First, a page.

Message from discussion reusable software components
From: "John Roth" <johnr...@ameritech.net>
Subject: Re: reusable software components
Date: Mon, 15 Oct 2001 11:08:00 -0700
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"Robert C. Martin" <rmar...@objectmentor.com> wrote in message
> Code is certainly part of the context. I have seen "reusable"
> frameworks fail because the code was not a good fit. However, the
> context also includes the development environment, the execution
> environment, and the problem domain.
That's certainly true. There's a great set of articles on exactly
this problem in the new CACM (Communications of the ACM)
on Aspect Oriented Programming.
The biggest issue in generic code reuse is that working code
tends to deal with a number of real world issues that have little
or nothing to do with the core application area. For example,
in your heavy duty math library, how much really has to do with
the math, and how much with error handling, which in turn has
more to do with the error handling model in the compiler libraries?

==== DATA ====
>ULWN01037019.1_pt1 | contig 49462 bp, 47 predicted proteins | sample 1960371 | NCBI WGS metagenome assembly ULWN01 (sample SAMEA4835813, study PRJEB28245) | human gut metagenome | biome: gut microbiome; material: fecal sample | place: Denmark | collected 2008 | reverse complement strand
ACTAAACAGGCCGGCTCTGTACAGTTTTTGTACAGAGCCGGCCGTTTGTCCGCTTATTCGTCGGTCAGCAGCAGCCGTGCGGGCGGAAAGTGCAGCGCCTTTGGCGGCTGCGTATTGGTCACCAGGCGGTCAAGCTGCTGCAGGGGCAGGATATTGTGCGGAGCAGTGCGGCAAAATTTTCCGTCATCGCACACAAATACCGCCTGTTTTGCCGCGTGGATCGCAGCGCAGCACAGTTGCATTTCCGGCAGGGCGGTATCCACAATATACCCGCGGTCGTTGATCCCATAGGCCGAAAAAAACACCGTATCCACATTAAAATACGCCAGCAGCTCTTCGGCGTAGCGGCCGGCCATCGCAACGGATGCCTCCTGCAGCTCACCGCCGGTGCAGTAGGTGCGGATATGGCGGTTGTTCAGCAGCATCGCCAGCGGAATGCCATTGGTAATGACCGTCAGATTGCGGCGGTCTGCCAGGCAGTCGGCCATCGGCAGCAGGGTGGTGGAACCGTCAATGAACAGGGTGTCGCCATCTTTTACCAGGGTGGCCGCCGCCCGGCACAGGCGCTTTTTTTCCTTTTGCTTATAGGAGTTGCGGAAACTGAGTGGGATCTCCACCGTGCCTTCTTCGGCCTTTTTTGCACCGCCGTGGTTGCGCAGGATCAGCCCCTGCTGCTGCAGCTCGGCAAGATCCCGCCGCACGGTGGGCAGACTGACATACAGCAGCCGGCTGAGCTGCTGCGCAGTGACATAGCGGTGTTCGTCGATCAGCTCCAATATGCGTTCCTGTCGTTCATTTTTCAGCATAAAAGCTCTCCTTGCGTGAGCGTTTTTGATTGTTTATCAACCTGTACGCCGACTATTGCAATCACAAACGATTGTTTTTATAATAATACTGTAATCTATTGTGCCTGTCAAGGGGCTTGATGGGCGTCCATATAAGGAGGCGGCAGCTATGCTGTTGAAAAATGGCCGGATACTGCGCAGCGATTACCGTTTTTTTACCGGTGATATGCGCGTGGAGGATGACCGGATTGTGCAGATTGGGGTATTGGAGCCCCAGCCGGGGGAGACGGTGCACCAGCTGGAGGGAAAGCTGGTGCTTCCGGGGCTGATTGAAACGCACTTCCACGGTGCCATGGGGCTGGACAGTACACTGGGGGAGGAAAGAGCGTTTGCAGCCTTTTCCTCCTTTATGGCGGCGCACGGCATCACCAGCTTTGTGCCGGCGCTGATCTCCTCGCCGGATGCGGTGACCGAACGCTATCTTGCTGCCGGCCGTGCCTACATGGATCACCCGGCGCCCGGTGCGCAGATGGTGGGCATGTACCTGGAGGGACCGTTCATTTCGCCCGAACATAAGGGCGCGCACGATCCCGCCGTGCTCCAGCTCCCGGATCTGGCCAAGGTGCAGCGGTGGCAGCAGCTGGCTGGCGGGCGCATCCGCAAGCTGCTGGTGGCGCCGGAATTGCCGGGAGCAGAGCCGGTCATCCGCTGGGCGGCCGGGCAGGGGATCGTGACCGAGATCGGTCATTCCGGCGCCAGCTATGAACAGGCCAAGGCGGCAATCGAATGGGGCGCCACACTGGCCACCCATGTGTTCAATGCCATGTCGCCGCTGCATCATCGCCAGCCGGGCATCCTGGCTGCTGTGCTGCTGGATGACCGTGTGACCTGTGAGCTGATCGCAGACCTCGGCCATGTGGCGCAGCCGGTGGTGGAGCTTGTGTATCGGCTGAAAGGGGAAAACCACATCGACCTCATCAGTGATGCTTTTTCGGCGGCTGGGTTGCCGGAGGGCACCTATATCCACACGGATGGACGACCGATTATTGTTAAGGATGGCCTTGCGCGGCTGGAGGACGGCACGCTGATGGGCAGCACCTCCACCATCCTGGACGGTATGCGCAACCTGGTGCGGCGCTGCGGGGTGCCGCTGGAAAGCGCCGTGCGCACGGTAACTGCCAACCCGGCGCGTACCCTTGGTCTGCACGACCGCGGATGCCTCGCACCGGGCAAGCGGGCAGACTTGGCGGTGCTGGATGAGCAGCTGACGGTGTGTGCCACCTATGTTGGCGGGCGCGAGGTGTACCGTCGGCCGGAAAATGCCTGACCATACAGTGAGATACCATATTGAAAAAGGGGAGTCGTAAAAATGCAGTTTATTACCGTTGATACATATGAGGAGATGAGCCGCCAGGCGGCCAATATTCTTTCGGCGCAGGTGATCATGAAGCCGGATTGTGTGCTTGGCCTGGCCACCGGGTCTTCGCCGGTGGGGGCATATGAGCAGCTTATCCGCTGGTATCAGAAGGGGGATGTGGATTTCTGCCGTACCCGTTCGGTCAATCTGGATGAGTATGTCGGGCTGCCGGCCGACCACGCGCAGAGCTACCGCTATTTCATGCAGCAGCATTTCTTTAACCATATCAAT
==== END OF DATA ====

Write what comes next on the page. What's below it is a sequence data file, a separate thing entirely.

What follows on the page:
If the domain is, for example, credit bureau records, how much
has to do with the security model? Where is that code? Why it's
tangled in with everything else. Why? Well, you can't very
well check with an access object unless you have some code to
find the object and call a method, and that code has to be in
the core component.
Initialization code for an application tends to be one huge
ball of tangled concerns. I'm coming to the conclusion that
"spaghetti code" is only one aspect of the more pervasive
anti-pattern that I will call "spaghetti design."
If a method or object deals with more than one aspect of
an application, then it has to know about multiple aspects,
which automatically makes it less reusable. However, if it
only deals with one aspect, it's not all that useful. Therein
lies the problem.
AOP looks like it might be a way to deal with it, or at
least think about it. Time will tell...